People are spending way more money this summer compared to a year ago.
The average person who says the reopening economy has affected their habits is dishing out $765 more per month than they were at this time last year, according to a new survey conducted for MassMutual. That’s no small increase: It's only a couple hundred bucks less than the median full-time worker's weekly wage before taxes ($990).
Life insurance and financial service firm MassMutual surveyed 1,000 adults in July, and nearly half said they are being driven to spend more this summer because of what they see on social media. FOMO, or the fear of missing out, has led millennials and Gen Z in particular to attend more gatherings and increase their spending. Both of those age groups reported that their spending was influenced to rise by more than $1,000 per month compared to last summer, the survey indicated.
Of the Gen Z-ers surveyed, MassMutual found nearly all of them — 90% — felt social media led them to spend more this summer.
Unsurprisingly, dining out and traveling are the biggest outlets for Americans’ increased spending. More than a third of those surveyed say they spent more on those categories, after largely avoiding them last summer. Other data supports what people are saying in surveys, with restaurant sales rising nearly 2% last month. The number of travelers at U.S. airports is triple what it was a year ago.
Meanwhile, prices for vacation rentals are going up as more people travel, and hotel prices hit an all-time high last month. Airbnb says sales are way up from the same time last year, suggesting that travelers are feeling optimistic and continuing to plan future trips.
But not all investors are confident the trend will continue, so much so that Airbnb’s stock price dropped after its earnings call earlier this month. What's more, credit card companies like Chase and Bank of America have noticed dips in flight bookings in recent weeks, in a sign that the rise of the Delta variant could be discouraging some Americans from future travel.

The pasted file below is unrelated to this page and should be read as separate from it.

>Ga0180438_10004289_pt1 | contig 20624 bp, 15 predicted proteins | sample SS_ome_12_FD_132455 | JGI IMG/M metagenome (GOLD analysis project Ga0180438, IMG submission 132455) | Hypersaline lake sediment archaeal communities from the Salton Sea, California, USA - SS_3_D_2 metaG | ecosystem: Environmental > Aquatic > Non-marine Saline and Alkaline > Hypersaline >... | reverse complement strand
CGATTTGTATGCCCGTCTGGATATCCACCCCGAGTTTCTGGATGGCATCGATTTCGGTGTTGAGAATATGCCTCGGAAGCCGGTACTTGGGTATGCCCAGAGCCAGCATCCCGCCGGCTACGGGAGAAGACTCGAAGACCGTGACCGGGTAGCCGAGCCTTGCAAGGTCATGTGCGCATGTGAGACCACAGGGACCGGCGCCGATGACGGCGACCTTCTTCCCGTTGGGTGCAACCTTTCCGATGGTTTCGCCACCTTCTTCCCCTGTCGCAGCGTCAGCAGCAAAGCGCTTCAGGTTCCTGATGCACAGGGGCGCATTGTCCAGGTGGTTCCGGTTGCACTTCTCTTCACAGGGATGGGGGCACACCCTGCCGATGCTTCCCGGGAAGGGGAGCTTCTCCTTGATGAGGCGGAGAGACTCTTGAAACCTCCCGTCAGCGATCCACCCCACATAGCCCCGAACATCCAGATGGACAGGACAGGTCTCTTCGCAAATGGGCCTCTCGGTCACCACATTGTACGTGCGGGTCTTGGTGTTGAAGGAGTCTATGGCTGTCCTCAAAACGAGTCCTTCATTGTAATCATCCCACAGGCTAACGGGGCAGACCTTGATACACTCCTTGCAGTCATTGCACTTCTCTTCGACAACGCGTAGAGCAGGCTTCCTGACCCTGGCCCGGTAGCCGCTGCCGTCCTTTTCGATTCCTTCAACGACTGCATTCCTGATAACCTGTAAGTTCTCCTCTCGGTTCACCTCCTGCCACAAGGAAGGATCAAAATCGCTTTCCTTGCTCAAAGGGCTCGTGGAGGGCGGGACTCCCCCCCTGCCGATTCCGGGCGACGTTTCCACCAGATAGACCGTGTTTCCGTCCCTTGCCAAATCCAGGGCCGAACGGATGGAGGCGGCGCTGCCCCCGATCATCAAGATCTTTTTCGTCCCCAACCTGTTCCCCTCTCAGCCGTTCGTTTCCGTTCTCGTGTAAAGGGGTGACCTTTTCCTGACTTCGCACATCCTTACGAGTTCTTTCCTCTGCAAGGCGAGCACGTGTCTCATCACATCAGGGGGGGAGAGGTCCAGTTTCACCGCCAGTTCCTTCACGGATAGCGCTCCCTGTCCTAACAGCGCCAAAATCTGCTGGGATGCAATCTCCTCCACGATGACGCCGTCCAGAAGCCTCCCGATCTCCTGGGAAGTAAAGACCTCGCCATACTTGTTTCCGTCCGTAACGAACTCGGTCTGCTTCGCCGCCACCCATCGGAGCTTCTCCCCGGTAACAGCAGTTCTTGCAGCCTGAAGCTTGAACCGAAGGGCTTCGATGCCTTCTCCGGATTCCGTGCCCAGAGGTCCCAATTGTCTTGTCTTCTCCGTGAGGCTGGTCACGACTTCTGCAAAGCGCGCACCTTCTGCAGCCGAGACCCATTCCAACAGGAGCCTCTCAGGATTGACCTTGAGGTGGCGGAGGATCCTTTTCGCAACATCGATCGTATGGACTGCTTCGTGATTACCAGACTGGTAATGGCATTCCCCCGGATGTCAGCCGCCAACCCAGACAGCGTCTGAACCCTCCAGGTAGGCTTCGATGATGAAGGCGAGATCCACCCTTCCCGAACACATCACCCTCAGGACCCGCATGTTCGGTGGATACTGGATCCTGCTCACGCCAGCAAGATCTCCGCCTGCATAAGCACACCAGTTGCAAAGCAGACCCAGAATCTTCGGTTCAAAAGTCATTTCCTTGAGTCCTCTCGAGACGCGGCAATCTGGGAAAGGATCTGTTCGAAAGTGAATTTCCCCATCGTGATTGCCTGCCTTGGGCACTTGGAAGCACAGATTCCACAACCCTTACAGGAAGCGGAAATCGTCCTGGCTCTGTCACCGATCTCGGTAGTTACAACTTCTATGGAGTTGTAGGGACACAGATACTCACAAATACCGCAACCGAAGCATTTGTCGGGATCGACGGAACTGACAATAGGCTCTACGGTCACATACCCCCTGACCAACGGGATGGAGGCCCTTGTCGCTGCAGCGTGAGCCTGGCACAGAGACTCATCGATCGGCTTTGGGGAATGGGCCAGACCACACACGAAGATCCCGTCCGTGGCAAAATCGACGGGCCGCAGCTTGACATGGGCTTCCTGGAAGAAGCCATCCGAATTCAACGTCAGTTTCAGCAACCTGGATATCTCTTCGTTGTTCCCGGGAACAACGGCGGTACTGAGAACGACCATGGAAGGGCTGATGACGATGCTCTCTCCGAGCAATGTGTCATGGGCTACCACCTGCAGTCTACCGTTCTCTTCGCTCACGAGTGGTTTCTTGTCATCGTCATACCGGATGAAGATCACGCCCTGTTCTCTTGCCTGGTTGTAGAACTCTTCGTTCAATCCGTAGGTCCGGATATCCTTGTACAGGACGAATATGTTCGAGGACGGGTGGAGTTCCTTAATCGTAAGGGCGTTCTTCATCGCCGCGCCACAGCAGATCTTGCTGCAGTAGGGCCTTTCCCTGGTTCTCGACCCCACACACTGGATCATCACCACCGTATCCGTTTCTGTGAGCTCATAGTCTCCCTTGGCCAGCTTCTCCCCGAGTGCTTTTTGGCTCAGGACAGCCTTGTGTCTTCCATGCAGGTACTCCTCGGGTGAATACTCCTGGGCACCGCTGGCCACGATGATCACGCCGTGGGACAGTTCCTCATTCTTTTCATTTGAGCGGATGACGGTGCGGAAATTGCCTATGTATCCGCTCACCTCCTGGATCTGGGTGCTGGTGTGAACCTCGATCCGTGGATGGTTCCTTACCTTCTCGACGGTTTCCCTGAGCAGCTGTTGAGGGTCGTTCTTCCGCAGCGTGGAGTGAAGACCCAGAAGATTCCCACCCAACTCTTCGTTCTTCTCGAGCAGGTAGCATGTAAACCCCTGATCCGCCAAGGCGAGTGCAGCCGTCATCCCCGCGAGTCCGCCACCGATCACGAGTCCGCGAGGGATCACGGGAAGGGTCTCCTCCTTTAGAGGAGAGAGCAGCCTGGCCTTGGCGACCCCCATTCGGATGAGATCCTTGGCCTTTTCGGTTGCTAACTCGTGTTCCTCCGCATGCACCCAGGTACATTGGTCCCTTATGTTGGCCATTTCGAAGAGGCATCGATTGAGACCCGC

Overall, though, as people spend more, their saving habits are flagging. The pandemic turned America into a nation of savers, but the trend seems to be reversing lately. Nearly half (48%) of those surveyed say they saved less than $500 over the past three months, compared to 36% who reported doing so in a similar MassMutual poll in April.
Consumer purchasing trends seem to be in flux, however. Spending on goods — such as clothes, online purchases and furniture — actually went down in July. Car sales dipped by nearly 4%, partly due to shortages and high prices. That's a big change from even last month, when shoppers were still spending big on online purchases and electronics.
Throughout much of the pandemic, stimulus checks spurred consumer spending on items they could use while stuck at home. Now, their calculations have changed. More recently, fewer customers are visiting stores like Home Depot, whereas earlier in the pandemic they were going on buying sprees for home renovation projects.
It’s likely the shift away from buying goods and towards spending on services like restaurants and travel will continue, experts say.
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